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For Jewish families, the "dilemma" of December generally revolves around the challenge of maintaining a Jewish identity amid a deluge of Yuletide cheer. The solution for many has been to inflate the festival of Chanukah into a blue-tinseled version of Christmas.
But aside from the fact that Chanukah is a minor festival on the Jewish calendar, there is nothing wrong with the fact that many Jews embrace it more readily than other, more important holidays. We do well to remember that the true message of Chanukah is not a Jewish version of an ecumenical message of "good will" to all men, but a refusal to bow down to the idols of the popular culture of the day. Viewed in that light, the genuine challenge of Chanukah may be as considerable for the entire Jewish community as it is for individual families.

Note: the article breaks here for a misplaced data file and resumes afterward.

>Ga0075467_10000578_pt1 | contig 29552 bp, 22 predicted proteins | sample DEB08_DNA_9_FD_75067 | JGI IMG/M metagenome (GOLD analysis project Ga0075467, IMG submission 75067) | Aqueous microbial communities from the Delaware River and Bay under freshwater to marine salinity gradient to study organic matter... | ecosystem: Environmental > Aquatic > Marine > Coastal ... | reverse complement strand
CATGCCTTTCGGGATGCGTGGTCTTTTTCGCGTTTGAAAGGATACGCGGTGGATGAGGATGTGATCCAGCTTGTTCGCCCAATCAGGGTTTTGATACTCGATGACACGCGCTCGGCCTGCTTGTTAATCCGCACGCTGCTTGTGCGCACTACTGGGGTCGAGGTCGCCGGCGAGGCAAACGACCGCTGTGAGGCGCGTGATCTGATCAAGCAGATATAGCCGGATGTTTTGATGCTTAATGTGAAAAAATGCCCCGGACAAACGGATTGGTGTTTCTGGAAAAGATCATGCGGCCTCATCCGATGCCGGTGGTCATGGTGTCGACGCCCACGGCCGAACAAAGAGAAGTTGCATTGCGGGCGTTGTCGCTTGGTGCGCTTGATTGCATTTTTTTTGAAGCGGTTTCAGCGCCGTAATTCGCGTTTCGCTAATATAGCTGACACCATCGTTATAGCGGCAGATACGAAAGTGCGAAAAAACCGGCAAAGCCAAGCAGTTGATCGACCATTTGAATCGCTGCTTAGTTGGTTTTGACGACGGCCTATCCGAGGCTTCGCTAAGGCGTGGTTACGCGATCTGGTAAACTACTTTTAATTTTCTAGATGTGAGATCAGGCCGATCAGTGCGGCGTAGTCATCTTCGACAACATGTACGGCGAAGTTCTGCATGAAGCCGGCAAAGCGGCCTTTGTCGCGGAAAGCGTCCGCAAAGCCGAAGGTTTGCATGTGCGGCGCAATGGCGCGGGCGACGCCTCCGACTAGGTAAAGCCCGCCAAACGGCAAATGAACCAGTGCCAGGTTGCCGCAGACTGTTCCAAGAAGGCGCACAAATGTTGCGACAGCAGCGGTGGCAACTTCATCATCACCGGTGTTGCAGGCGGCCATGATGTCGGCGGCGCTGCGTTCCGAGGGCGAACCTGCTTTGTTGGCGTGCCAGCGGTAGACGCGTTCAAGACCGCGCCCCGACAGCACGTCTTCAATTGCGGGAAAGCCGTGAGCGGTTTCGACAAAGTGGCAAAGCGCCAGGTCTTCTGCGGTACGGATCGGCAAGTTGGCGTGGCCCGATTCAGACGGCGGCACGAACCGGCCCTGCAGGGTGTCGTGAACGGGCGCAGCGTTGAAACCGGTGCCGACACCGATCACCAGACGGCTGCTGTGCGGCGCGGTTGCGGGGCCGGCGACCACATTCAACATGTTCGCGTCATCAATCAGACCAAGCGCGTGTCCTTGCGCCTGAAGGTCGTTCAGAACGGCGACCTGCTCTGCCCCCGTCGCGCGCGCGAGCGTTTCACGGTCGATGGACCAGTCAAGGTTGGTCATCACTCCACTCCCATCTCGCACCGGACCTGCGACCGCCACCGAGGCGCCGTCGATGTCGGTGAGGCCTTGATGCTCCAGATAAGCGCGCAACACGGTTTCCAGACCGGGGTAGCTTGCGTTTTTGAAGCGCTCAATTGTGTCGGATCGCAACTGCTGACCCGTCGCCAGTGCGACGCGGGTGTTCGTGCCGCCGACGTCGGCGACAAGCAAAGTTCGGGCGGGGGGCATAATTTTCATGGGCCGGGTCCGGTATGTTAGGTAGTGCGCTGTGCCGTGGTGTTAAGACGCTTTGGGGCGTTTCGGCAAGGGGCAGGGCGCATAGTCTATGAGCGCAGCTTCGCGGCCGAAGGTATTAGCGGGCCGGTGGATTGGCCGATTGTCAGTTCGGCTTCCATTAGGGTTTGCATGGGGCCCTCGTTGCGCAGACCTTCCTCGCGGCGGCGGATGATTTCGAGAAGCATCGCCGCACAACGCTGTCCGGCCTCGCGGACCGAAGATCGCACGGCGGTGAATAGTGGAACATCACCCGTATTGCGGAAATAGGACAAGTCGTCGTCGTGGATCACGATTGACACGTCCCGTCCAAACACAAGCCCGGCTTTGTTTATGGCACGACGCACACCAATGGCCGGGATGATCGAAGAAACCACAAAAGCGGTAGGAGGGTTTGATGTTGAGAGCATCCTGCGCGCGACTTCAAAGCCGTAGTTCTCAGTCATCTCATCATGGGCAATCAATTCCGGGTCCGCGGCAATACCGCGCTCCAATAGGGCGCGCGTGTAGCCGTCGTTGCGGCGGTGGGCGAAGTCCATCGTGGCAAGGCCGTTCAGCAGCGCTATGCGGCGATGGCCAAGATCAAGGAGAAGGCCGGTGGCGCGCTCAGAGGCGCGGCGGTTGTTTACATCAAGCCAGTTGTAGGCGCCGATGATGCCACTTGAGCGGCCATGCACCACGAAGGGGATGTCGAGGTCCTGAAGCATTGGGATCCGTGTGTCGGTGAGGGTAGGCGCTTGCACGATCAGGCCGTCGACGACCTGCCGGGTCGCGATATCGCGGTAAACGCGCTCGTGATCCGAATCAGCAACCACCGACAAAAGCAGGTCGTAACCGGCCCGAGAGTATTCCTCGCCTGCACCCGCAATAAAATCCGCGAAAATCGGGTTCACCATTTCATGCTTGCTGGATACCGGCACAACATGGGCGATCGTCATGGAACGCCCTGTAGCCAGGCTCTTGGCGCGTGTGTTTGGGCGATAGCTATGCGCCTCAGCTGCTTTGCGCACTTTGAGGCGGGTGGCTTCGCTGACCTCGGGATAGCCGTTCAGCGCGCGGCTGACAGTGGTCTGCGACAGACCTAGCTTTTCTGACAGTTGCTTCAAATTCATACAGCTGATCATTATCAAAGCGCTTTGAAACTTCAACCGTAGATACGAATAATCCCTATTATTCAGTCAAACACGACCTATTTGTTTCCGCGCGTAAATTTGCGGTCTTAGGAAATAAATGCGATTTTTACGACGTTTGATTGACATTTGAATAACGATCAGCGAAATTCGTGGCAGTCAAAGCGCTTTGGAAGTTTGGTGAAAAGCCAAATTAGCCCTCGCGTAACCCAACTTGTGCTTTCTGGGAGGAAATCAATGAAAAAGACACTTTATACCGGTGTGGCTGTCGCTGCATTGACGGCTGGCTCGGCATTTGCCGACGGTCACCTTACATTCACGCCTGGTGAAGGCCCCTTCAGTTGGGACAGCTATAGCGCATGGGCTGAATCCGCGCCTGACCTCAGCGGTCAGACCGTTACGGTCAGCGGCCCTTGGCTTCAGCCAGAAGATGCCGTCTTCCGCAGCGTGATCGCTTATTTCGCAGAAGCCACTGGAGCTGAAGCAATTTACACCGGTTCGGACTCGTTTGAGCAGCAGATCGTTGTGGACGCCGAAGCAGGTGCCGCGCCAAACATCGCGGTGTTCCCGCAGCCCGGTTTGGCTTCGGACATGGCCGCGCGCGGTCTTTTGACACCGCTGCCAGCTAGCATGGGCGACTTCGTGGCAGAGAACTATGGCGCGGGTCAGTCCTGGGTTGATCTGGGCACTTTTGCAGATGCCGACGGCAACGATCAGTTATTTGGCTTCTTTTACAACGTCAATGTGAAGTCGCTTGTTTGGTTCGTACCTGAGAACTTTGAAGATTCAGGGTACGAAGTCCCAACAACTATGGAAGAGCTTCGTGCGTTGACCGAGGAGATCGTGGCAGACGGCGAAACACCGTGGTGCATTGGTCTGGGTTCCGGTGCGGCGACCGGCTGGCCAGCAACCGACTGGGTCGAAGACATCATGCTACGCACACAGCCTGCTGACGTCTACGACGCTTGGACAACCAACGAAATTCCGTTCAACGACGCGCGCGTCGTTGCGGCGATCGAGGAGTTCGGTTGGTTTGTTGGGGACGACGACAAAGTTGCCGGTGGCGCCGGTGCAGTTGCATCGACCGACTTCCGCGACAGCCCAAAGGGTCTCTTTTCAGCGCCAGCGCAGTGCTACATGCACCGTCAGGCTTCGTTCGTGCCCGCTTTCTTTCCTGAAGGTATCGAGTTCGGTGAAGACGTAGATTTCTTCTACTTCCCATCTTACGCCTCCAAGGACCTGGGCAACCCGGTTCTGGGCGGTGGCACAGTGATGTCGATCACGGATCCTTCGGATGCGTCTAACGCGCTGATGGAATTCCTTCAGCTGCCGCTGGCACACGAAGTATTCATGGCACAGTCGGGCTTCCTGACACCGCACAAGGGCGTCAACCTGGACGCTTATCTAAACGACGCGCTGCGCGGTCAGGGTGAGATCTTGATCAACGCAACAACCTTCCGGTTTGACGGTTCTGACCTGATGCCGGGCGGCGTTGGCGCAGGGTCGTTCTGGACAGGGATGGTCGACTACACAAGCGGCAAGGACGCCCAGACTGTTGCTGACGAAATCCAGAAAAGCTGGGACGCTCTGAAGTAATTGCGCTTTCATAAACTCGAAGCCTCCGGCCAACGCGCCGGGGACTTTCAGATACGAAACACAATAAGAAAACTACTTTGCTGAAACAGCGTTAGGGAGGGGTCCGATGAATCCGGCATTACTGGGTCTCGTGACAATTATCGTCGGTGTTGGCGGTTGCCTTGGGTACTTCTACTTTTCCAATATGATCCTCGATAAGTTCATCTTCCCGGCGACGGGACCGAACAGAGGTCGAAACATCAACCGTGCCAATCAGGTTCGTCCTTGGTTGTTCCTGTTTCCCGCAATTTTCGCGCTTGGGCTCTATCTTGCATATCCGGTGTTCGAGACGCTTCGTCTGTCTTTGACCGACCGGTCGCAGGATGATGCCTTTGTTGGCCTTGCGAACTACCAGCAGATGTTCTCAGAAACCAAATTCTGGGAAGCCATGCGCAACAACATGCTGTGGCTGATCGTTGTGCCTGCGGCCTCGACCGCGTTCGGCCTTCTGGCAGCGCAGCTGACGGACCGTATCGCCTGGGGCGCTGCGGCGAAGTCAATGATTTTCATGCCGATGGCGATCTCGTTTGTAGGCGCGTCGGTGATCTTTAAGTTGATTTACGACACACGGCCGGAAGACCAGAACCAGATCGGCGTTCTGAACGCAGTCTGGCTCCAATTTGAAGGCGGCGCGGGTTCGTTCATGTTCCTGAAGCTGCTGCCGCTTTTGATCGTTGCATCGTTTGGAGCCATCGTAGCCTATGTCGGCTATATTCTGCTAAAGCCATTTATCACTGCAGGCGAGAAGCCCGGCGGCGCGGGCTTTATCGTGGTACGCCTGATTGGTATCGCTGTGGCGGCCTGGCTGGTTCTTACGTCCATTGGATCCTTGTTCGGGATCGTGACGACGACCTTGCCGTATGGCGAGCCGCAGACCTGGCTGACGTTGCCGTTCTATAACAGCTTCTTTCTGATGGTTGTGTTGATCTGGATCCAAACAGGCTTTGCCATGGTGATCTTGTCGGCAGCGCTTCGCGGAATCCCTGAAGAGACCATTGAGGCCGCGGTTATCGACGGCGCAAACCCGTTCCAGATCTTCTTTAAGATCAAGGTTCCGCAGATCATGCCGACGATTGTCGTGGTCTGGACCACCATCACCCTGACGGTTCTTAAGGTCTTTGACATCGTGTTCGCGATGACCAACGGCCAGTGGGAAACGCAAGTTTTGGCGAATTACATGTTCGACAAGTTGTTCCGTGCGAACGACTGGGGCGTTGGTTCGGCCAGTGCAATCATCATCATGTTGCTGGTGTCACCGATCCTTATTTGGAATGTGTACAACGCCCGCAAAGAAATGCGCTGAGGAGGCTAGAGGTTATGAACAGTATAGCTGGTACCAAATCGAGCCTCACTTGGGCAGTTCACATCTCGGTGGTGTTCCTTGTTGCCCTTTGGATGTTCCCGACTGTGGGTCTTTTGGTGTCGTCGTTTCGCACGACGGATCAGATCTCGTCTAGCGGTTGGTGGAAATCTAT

The Maccabees' problem was how to preserve the Torah and Jewish observance in the face of both persecution and the suffocating influence of the pervasive Hellenic culture of the day. Ours centers on how to do the same thing in an atmosphere of freedom and tolerance in which assimilation is rampant.
There are no easy answers to that quandary, but there's no question that it requires a greater commitment on the part of the community to those institutions that have been proven to build Jewish identity: Jewish day schools. Until the moment comes when such schools are made available to all Jewish families, regardless of income, it must be conceded that we are failing to ensure that our community will thrive in the future.
Keeping the flame of Jewish identity burning may not require the sort of sacrifices made by the five sons of Mattathias in 165 BCE. But every Jewish individual and community has an opportunity to do the same in our own day by striking a blow for the future.
With that in mind, the publishers and the staff of the Jewish Exponent wish our readers and their families a Happy Chanukah!